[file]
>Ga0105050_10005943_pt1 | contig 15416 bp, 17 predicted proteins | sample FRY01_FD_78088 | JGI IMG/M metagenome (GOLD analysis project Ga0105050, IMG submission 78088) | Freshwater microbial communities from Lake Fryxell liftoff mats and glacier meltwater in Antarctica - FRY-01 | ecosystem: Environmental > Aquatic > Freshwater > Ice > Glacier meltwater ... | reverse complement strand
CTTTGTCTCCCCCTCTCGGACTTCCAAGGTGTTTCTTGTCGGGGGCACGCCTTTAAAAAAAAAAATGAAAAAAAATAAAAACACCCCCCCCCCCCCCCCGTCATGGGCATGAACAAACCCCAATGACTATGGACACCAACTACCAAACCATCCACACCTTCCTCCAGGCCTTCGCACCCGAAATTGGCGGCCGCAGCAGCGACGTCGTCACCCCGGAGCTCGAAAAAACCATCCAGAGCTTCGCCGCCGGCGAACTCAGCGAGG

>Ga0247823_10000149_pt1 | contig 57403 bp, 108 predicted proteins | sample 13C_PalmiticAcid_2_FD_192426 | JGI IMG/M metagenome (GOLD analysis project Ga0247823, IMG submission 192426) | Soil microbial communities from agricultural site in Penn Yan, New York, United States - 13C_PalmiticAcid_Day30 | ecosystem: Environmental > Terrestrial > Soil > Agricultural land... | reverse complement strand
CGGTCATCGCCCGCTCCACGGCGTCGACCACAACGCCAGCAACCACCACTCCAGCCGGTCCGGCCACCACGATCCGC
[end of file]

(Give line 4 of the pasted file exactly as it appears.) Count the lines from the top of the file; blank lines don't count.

CGGTCATCGCCCGCTCCACGGCGTCGACCACAACGCCAGCAACCACCACTCCAGCCGGTCCGGCCACCACGATCCGC